On This Day December 16
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1770 – Composer-pianist Ludwig van Beethoven (d. 1827)
1775 – Author Jane Austen (“Sense and Sensibility,” “Pride and Prejudice,” “Mansfield Park,” “Emma”) (d. 1817)
1917 – Science fiction author Arthur C. Clarke, whose short story, “The Sentinel,” inspired the movie “2001: A Space Odyssey” (d. 2008)
1938 – Golden Globe-winning actress-director Liv Ullmann (“The Emigrants,” “Scenes from a Marriage,” “Face to Face”)
1941 – CBS “60 Minutes” correspondent Lesley Stahl
1943 – Emmy-winning TV producer-writer Steven Bochco (“Hill Street Blues,” “L.A. Law,” “Doogie Howser, M.D.”)
1947 – Actor Ben Cross, best known for playing British Olympic athlete Harold Abrahams in the movie “Chariots of Fire”
1962 – Former Chicago Bears defensive lineman William “The Refrigerator” Perry
1963 – Actor Benjamin Bratt (“Law & Order,” “Demolition Man,” “Traffic,” “Miss Congeniality,” “Private
1773 – Massachusetts colonists disguised as Mohawk Indians board three British ships docked in Boston Harbor and dump 342 chests of tea into the water to protest tea taxes. The raid comes be known as the Boston Tea Party.
1944 – The deadliest conflict of World War II occurs on this day. The Germans launch the last major offensive of the war, Operation Mist, also known as the Ardennes Offensive and the Battle of the Bulge, an attempt to push the Allied front line west from northern France to northwestern Belgium.
1951 – “Just the facts, ma’am.” The police detective series “Dragnet,” which launched on NBC Radio in 1949, premieres on NBC Television, starring Jack Webb as detective Joe Friday. Webb was the show’s creator and also served as director/producer. The series runs through 1970.
1960 – This day marks the worst commercial aviation disaster of its time. A United Airlines DC-8 and a TWA Super Constellation collide over New York City, sending one aircraft hurtling into Staten Island and the other into a Brooklyn neighborhood. The crash kills 134 people, including six on the ground.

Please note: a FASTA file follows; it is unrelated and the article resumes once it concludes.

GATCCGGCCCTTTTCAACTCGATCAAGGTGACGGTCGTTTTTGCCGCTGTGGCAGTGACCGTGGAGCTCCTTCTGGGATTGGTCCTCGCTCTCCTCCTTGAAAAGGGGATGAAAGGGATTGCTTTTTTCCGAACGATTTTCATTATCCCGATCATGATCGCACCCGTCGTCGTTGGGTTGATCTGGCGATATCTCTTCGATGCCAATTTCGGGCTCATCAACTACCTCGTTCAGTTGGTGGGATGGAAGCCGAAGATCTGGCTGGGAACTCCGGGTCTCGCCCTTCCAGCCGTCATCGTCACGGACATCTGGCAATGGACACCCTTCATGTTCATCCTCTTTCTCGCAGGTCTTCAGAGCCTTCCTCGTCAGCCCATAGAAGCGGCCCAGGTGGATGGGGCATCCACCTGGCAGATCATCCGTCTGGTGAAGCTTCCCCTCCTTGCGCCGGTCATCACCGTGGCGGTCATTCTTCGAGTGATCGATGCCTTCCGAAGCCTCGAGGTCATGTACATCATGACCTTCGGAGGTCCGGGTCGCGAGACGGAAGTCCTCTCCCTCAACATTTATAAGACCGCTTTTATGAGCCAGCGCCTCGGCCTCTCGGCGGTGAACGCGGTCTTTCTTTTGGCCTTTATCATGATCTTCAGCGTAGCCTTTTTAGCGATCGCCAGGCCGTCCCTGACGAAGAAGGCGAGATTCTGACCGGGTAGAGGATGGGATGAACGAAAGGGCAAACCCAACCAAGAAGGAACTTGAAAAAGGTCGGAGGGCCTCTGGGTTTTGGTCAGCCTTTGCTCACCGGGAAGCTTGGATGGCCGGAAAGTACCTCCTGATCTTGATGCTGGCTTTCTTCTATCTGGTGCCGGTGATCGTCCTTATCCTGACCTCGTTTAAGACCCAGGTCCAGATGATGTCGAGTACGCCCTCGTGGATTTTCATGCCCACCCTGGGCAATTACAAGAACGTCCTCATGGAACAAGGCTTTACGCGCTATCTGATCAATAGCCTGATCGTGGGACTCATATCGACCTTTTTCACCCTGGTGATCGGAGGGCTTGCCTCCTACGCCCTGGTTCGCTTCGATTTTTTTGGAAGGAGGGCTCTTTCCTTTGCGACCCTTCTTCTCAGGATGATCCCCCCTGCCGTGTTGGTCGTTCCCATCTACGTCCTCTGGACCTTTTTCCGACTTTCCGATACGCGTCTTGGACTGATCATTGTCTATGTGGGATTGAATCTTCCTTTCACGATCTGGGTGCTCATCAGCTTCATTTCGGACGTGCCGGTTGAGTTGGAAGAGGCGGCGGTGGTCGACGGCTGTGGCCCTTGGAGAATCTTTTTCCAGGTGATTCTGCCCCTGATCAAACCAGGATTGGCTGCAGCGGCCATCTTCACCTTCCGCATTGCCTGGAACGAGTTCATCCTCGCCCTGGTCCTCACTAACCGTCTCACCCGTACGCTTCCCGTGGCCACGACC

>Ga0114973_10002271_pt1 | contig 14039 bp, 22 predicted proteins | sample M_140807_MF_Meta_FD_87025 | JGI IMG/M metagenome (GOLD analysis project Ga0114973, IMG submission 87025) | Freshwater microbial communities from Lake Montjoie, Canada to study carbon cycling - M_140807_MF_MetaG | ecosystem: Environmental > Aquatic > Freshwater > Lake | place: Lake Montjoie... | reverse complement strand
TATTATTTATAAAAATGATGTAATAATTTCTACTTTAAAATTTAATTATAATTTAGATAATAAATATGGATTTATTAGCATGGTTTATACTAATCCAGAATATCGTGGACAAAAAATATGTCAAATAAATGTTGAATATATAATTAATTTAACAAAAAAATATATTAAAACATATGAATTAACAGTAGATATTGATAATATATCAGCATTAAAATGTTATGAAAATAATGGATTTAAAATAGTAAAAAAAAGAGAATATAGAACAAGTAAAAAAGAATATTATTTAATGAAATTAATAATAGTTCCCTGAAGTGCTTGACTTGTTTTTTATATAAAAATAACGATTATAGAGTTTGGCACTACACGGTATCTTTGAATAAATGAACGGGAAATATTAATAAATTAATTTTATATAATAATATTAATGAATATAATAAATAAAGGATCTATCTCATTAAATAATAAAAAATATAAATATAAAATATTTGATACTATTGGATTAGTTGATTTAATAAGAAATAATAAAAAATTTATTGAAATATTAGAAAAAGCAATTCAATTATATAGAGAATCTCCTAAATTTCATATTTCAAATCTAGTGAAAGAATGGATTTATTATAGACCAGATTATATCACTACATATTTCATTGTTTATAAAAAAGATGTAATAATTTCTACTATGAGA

1973 – Buffalo Bills running back O.J. Simpson becomes the first player in the National Football League to rush for more than 2,000 yards in a single season.
1957 – After six weeks on top of the Best Sellers in Stores chart in October and November of this year, Elvis Presley’s “Jailhouse Rock” climbs back into the No. 1 spot for a week.
1967 – The Monkees are in the middle of a four-week domination of the Billboard Hot 100 with “Daydream Believer.” The song becomes the band’s final No. 1 hit in the U.S.
1972 – Billy Paul starts a three-week run at No. 1 on the singles chart with “Me and Mrs Jones.”
1983 – British rockers The Who announce their breakup. However, it was not to last, as the band gets back together in 1985 for Live Aid (a massive, duel-venue benefit concert for African famine relief) and then launches a full-fledged reunion tour in 1989.
1995 – “One Sweet Day,” by Mariah Carey and Boyz II Men, is in its third week as a No. 1 single. It holds the top spot for a record-breaking total of 16 weeks.
2000 – Destiny’s Child rules the Billboard Hot 100 with “Independent Women Part I,” from the movie, “Charlie’s Angels.” This track remains a No. 1 single for 11 weeks.